Top five: WalletHub reveals best US states to start a business
According to the United States Small Business Administration’s 2018 report, the United States is reportedly home to over 30mn small businesses, accounting for over 99.9% of all the businesses in the country.
While small businesses make up the vast majority of all businesses in the US, the number of people employed by these firms only accounts for about 47.5% of the population. A Guardian report published in September 2018 quotes US Census Bureau employee Adam Grundy as confirming that only about one third of small businesses in the US actually employ people. As Grundy explains, the 76.2% of businesses that have no employees accounted for just 4% of sales of all small businesses. These ‘businesses’, according to the report, are typically “self-employed individuals operating a very small unincorporated business which may or may not be the owner’s principal source of income.”
Whether or not these operations can truly be considered businesses is still up for debate; while a ‘side hustle’ wasn’t necessarily considered a business a decade ago, the gig economy has driven so many, particularly in the US, to maintain several jobs that an argument can be made for moving the goalposts of public perception with regard to such enterprises.
Regardless of where the line between business and monetized hobby is drawn, a staggering number of businesses (mostly small - also sometimes large) are created each year in the US, across every one of its 50 states.
This week, personal finance website WalletHub released its 2019 rankings of Best & Worst States to Start a Business. The report notes that one in five startups fail in the first year, and half of all new businesses don’t make it to their fifth year. “But startups fail for different reasons, a “bad location” among the most common. Choosing the right state for a business is therefore crucial to its success. A state that provides the ideal conditions for business creation — access to cash, skilled workers and affordable office space, for instance — can help new ventures not only take off but also thrive,” the report says. Here are the five best states to establish a new enterprise, according to the report.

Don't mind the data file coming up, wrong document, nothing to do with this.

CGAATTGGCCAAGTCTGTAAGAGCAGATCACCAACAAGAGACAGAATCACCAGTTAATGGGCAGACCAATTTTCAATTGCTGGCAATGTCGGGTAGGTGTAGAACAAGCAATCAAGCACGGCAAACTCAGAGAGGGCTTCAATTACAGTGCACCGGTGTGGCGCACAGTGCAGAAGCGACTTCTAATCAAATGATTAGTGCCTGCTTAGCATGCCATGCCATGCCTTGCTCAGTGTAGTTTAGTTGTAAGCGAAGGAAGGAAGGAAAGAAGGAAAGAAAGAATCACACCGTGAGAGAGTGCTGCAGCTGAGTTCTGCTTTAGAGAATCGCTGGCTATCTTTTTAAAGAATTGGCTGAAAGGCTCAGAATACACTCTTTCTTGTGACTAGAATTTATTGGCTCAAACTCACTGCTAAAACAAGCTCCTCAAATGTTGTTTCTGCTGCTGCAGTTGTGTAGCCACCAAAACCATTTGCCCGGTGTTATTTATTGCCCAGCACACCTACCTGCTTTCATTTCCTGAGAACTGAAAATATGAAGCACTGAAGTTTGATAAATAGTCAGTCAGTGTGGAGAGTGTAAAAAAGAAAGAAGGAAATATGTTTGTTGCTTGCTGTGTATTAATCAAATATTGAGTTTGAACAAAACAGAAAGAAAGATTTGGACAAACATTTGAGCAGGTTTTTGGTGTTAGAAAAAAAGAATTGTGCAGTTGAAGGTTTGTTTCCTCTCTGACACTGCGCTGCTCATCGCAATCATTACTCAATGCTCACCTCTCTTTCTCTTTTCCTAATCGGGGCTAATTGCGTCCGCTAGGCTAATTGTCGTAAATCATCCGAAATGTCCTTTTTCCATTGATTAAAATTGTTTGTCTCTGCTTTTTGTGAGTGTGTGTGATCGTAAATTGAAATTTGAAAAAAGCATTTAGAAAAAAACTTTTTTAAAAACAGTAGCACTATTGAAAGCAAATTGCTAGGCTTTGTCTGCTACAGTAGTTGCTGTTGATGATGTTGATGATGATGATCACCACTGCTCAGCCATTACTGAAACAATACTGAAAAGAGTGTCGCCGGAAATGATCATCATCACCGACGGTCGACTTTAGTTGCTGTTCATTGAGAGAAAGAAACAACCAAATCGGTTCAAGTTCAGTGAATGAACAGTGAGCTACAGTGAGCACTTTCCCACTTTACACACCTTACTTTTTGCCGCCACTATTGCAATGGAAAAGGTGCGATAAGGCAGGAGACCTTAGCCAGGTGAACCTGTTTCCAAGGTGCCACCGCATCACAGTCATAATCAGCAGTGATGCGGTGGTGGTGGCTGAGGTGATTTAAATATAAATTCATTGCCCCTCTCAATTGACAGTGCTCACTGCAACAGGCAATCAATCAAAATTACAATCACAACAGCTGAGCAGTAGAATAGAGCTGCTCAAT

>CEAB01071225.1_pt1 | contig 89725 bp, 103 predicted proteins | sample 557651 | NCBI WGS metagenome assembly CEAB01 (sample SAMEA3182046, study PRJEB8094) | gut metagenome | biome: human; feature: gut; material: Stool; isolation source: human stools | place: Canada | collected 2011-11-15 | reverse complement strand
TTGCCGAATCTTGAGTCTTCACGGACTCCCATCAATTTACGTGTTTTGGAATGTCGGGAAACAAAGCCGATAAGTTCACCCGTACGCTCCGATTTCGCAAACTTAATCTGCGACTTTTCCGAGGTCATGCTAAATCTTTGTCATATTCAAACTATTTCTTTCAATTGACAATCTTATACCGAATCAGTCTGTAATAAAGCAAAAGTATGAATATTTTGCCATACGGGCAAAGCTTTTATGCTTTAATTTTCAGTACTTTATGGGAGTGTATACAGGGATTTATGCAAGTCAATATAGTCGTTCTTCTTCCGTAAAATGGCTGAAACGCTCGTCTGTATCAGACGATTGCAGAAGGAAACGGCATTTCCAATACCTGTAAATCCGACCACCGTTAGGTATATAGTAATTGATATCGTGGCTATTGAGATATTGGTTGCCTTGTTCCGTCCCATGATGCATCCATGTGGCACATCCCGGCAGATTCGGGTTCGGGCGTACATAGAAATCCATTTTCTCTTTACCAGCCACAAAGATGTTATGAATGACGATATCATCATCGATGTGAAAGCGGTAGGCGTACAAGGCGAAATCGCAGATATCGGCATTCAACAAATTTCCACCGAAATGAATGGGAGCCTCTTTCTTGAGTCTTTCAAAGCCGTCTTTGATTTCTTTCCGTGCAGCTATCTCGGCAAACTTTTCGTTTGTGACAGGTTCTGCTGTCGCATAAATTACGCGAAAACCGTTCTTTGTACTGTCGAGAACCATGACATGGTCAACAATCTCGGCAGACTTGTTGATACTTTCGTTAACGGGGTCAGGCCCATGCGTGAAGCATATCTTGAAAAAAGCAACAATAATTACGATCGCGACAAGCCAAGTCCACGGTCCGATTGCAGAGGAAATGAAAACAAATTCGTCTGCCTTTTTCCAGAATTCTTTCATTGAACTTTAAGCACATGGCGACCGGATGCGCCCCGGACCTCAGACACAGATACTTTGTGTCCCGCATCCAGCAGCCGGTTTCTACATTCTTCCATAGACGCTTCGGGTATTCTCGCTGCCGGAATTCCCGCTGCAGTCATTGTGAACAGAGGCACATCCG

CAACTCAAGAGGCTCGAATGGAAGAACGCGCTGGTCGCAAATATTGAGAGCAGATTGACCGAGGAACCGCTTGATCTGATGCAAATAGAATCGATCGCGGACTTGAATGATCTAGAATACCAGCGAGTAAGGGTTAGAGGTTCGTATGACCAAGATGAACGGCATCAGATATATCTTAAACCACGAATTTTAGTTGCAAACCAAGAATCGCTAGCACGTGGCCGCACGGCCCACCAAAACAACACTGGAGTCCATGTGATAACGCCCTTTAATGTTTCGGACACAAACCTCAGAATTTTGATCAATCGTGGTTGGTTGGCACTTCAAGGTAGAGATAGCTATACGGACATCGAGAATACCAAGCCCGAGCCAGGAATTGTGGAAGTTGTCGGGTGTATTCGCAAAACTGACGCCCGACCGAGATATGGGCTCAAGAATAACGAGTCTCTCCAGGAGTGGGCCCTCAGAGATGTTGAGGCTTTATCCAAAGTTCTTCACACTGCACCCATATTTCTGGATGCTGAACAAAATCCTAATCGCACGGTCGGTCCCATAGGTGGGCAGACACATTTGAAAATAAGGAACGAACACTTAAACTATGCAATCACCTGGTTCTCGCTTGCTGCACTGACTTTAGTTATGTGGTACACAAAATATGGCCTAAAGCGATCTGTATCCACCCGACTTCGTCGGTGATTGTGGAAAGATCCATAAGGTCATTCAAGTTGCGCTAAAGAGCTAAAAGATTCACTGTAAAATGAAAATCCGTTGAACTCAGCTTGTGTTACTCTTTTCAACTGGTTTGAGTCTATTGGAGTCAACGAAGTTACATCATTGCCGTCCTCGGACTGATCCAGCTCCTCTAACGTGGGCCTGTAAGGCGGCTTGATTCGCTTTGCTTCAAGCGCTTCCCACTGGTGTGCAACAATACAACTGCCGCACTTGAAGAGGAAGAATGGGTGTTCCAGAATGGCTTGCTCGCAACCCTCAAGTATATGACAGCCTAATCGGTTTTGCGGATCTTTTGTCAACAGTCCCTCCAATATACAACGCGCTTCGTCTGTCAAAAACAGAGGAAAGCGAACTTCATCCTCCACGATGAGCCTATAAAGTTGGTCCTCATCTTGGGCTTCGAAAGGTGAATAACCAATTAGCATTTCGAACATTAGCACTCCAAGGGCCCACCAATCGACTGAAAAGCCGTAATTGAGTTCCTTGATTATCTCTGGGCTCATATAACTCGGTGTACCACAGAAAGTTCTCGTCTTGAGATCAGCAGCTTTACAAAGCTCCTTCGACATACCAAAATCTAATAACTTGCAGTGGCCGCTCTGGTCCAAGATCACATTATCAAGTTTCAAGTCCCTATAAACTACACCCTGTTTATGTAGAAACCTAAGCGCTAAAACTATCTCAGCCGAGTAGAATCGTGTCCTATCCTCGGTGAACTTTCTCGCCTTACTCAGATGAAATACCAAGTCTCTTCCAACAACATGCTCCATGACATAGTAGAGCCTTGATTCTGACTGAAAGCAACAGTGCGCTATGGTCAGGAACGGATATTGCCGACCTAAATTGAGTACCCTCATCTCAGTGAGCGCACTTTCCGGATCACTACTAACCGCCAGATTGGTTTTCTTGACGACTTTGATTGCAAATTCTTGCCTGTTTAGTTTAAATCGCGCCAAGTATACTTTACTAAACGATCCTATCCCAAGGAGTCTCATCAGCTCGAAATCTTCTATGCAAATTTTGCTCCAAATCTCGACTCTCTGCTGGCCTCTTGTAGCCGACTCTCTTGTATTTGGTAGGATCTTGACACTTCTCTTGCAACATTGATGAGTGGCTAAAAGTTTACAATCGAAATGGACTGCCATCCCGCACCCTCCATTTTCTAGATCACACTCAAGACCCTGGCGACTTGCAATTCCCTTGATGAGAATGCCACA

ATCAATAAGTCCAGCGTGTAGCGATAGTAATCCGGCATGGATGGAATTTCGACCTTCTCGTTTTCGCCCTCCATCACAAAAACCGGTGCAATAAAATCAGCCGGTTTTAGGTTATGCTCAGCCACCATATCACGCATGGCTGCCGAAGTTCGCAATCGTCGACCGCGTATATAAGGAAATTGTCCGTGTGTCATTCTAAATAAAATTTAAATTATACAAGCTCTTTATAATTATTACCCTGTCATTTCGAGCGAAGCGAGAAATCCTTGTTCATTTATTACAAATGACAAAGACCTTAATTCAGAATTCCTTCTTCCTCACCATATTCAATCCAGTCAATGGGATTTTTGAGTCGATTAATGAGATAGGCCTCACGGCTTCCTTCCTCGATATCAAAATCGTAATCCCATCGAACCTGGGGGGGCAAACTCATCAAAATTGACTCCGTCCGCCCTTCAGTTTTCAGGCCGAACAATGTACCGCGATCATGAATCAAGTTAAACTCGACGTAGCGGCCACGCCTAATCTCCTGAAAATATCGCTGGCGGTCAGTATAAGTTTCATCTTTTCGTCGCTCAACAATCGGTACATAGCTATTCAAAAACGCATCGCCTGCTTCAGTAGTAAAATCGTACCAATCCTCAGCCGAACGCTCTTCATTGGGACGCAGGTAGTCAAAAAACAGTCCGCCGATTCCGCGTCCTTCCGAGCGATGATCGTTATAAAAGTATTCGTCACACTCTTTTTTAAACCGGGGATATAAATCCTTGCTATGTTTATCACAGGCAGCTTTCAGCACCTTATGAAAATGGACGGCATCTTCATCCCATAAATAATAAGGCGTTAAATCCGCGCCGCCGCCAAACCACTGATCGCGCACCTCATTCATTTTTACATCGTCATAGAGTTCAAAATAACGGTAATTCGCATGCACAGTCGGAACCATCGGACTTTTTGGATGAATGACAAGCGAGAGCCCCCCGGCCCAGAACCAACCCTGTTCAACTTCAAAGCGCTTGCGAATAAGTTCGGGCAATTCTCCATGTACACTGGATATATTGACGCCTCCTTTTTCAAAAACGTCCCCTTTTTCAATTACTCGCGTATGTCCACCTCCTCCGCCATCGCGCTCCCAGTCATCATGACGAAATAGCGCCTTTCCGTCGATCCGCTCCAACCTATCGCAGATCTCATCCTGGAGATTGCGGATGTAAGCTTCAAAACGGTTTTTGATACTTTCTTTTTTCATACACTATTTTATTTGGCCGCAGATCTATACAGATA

A combination of the lowest business costs in the nation and a top 10 ranking in the Business Environment category allowed Oklahoma to snag the number five spot. The state’s traditionally agrarian economy means it came in the bottom-middle of the pack for Access to Resources.
4. North Dakota
One of the least populous states in the Union, North Dakota ranked second in the nation for Business Environment, 19th for Access to Resources and 32nd for Business Costs. The WalletHub report also consulted several experts, including Joseph Fox, MBA – Visiting Assistant Professor of Practice, Management, Director, Fitzgerald Institute for Entrepreneurial Studies at the University of North Dakota. According to Fox, “States should understand that entrepreneurship ecosystems are dynamic systems with a tremendous number of factors interacting simultaneously. When policy-makers decide to pull one string, they should ask themselves if they really know what other strings it is tied to within the system.”